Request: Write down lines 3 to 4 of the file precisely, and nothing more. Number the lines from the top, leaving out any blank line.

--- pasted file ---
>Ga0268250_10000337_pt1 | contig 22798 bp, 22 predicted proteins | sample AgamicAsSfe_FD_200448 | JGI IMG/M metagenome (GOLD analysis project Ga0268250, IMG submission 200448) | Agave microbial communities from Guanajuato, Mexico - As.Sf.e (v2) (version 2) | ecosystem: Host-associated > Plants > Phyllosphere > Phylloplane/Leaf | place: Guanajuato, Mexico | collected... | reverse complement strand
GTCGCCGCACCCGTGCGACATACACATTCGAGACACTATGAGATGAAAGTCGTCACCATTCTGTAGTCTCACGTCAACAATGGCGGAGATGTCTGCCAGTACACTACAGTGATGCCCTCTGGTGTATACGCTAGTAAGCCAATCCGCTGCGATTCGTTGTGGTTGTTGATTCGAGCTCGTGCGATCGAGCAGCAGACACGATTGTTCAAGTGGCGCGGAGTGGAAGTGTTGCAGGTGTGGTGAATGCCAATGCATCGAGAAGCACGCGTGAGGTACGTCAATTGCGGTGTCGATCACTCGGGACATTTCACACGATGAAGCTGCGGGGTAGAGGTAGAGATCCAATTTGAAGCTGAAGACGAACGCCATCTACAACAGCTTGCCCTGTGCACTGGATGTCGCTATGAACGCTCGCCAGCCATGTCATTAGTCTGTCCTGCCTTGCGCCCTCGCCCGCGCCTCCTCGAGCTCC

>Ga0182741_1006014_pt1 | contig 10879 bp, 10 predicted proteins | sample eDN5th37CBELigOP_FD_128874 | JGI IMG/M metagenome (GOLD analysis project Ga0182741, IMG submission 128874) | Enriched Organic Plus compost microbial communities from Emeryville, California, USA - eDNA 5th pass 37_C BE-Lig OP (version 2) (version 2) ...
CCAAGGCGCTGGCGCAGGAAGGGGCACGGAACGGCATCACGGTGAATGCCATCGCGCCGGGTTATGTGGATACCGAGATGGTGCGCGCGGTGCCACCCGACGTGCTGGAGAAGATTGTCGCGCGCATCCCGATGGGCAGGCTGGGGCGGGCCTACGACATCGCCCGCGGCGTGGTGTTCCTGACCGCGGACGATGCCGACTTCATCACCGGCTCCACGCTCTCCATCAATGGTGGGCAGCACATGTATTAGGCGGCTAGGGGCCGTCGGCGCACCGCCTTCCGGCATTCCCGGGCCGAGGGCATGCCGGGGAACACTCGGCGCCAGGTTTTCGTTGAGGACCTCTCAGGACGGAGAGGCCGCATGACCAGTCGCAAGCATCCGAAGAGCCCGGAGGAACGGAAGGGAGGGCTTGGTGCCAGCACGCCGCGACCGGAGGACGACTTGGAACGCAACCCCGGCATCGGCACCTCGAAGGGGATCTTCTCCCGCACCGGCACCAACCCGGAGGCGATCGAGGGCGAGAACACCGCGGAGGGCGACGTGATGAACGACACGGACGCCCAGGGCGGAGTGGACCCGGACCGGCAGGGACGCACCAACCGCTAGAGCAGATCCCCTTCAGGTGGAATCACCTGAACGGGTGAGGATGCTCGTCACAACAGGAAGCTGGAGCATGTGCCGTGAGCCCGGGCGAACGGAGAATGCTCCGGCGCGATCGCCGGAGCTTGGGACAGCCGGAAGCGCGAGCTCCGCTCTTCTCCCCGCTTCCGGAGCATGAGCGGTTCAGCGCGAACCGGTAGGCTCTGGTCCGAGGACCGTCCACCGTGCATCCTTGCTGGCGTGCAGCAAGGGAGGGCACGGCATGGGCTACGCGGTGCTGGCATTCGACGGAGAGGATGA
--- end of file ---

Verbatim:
>Ga0182741_1006014_pt1 | contig 10879 bp, 10 predicted proteins | sample eDN5th37CBELigOP_FD_128874 | JGI IMG/M metagenome (GOLD analysis project Ga0182741, IMG submission 128874) | Enriched Organic Plus compost microbial communities from Emeryville, California, USA - eDNA 5th pass 37_C BE-Lig OP (version 2) (version 2) ...
CCAAGGCGCTGGCGCAGGAAGGGGCACGGAACGGCATCACGGTGAATGCCATCGCGCCGGGTTATGTGGATACCGAGATGGTGCGCGCGGTGCCACCCGACGTGCTGGAGAAGATTGTCGCGCGCATCCCGATGGGCAGGCTGGGGCGGGCCTACGACATCGCCCGCGGCGTGGTGTTCCTGACCGCGGACGATGCCGACTTCATCACCGGCTCCACGCTCTCCATCAATGGTGGGCAGCACATGTATTAGGCGGCTAGGGGCCGTCGGCGCACCGCCTTCCGGCATTCCCGGGCCGAGGGCATGCCGGGGAACACTCGGCGCCAGGTTTTCGTTGAGGACCTCTCAGGACGGAGAGGCCGCATGACCAGTCGCAAGCATCCGAAGAGCCCGGAGGAACGGAAGGGAGGGCTTGGTGCCAGCACGCCGCGACCGGAGGACGACTTGGAACGCAACCCCGGCATCGGCACCTCGAAGGGGATCTTCTCCCGCACCGGCACCAACCCGGAGGCGATCGAGGGCGAGAACACCGCGGAGGGCGACGTGATGAACGACACGGACGCCCAGGGCGGAGTGGACCCGGACCGGCAGGGACGCACCAACCGCTAGAGCAGATCCCCTTCAGGTGGAATCACCTGAACGGGTGAGGATGCTCGTCACAACAGGAAGCTGGAGCATGTGCCGTGAGCCCGGGCGAACGGAGAATGCTCCGGCGCGATCGCCGGAGCTTGGGACAGCCGGAAGCGCGAGCTCCGCTCTTCTCCCCGCTTCCGGAGCATGAGCGGTTCAGCGCGAACCGGTAGGCTCTGGTCCGAGGACCGTCCACCGTGCATCCTTGCTGGCGTGCAGCAAGGGAGGGCACGGCATGGGCTACGCGGTGCTGGCATTCGACGGAGAGGATGA